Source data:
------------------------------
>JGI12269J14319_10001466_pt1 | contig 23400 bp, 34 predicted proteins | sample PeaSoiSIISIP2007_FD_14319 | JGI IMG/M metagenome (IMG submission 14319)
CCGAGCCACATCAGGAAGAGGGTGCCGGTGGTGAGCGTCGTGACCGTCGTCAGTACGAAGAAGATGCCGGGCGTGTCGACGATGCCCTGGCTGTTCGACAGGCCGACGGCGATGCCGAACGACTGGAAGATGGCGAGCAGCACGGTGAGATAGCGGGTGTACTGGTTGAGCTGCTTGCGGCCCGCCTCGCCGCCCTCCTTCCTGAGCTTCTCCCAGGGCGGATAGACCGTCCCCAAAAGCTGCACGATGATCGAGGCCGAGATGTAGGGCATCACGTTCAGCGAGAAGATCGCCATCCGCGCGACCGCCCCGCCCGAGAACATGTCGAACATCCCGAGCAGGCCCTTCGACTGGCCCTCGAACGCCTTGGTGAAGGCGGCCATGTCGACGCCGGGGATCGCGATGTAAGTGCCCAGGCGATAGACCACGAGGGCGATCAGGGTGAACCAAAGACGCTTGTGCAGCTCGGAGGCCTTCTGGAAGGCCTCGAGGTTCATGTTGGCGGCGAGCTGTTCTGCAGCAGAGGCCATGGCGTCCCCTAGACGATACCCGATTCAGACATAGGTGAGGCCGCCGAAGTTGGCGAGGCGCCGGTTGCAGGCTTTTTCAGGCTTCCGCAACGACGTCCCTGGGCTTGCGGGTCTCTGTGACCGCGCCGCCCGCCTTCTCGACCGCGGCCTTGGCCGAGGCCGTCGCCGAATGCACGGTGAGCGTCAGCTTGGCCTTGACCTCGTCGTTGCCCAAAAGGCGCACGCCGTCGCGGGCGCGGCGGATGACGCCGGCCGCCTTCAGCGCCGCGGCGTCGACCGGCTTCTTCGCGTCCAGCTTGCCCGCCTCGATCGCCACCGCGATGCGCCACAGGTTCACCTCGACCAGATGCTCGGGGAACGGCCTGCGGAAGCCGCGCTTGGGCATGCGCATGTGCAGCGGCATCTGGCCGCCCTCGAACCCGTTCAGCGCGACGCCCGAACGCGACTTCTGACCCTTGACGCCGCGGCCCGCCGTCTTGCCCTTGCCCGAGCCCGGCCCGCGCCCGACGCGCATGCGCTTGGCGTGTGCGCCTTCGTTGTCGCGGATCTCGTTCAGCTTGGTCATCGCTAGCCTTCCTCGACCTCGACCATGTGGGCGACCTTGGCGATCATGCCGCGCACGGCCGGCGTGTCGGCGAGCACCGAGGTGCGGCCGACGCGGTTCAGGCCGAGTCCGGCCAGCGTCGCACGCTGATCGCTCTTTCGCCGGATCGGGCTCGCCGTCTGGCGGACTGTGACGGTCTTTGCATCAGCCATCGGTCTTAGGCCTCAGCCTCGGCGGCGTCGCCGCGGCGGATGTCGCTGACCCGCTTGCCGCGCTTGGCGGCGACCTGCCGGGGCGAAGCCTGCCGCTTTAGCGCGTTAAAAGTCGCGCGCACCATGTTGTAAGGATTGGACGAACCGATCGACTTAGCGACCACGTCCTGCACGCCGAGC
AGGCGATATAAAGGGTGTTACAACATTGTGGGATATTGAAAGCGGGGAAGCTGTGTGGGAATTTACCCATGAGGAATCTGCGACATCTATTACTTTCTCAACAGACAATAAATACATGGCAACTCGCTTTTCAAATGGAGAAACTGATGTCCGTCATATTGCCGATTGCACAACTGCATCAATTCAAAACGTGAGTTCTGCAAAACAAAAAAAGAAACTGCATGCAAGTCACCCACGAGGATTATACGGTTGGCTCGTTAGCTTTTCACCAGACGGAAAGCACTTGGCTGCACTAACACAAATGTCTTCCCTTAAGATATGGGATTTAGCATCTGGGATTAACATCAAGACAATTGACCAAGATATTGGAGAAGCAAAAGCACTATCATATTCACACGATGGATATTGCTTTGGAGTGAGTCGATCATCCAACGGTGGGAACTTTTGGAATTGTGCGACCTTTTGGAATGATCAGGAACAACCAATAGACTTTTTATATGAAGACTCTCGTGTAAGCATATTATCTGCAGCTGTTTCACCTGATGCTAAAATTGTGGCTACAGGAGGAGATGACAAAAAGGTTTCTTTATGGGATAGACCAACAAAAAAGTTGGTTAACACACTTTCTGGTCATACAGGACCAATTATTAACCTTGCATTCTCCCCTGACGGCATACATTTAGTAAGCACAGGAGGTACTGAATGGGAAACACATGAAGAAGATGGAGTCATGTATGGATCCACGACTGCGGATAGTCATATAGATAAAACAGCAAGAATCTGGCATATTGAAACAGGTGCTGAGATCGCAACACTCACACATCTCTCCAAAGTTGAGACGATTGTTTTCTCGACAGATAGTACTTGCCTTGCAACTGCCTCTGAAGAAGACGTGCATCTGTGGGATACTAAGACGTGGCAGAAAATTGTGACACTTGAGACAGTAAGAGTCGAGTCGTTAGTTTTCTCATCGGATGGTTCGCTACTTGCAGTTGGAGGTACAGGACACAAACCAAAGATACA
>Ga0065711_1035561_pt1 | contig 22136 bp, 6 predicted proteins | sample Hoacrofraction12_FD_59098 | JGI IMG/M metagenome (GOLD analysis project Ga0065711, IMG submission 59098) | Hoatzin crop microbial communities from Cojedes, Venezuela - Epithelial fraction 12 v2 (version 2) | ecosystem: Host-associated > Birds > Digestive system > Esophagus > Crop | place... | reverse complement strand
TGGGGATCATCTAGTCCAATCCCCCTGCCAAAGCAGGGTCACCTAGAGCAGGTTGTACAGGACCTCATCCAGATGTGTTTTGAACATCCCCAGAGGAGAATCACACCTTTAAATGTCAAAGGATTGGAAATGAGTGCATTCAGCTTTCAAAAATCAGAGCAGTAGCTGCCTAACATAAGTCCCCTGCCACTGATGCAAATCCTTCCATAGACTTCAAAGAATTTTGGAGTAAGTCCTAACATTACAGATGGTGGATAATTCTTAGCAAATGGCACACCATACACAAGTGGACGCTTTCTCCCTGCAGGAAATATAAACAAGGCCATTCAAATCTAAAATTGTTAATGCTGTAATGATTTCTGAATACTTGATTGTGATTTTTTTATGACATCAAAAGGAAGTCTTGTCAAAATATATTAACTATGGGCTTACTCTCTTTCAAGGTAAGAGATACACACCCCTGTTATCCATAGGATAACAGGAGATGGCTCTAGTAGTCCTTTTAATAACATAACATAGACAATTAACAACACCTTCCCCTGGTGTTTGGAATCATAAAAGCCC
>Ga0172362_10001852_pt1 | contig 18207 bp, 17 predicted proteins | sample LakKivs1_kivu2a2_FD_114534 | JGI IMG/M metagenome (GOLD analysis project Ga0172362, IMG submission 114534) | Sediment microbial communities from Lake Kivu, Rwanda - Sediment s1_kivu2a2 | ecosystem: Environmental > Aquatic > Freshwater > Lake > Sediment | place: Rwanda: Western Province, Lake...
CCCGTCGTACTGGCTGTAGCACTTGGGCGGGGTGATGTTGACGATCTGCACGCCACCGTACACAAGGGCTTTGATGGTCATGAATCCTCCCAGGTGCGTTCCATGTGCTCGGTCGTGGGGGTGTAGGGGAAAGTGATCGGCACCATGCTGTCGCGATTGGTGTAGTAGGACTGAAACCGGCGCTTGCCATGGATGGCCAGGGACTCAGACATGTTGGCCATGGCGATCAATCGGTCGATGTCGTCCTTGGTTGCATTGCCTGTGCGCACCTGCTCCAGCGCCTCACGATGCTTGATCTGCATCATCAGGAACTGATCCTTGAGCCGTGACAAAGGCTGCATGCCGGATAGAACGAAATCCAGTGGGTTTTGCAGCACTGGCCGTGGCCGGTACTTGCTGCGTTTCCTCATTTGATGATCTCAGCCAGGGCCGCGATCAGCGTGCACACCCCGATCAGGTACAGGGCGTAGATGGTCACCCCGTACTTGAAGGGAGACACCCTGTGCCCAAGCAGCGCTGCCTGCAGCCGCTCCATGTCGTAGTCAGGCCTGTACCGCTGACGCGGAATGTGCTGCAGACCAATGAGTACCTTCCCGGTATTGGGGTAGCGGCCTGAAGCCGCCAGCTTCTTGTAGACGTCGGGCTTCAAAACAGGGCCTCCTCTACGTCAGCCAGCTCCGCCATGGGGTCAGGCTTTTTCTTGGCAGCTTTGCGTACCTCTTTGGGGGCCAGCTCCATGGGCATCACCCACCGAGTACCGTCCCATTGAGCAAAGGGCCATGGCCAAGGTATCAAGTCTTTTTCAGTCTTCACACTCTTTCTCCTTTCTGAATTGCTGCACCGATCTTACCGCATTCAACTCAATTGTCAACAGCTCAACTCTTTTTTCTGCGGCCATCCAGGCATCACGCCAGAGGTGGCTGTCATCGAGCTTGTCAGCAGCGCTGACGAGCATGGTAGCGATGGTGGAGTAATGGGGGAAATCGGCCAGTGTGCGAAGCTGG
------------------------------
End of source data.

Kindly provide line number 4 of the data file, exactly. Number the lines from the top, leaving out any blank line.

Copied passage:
>Ga0065711_1035561_pt1 | contig 22136 bp, 6 predicted proteins | sample Hoacrofraction12_FD_59098 | JGI IMG/M metagenome (GOLD analysis project Ga0065711, IMG submission 59098) | Hoatzin crop microbial communities from Cojedes, Venezuela - Epithelial fraction 12 v2 (version 2) | ecosystem: Host-associated > Birds > Digestive system > Esophagus > Crop | place... | reverse complement strand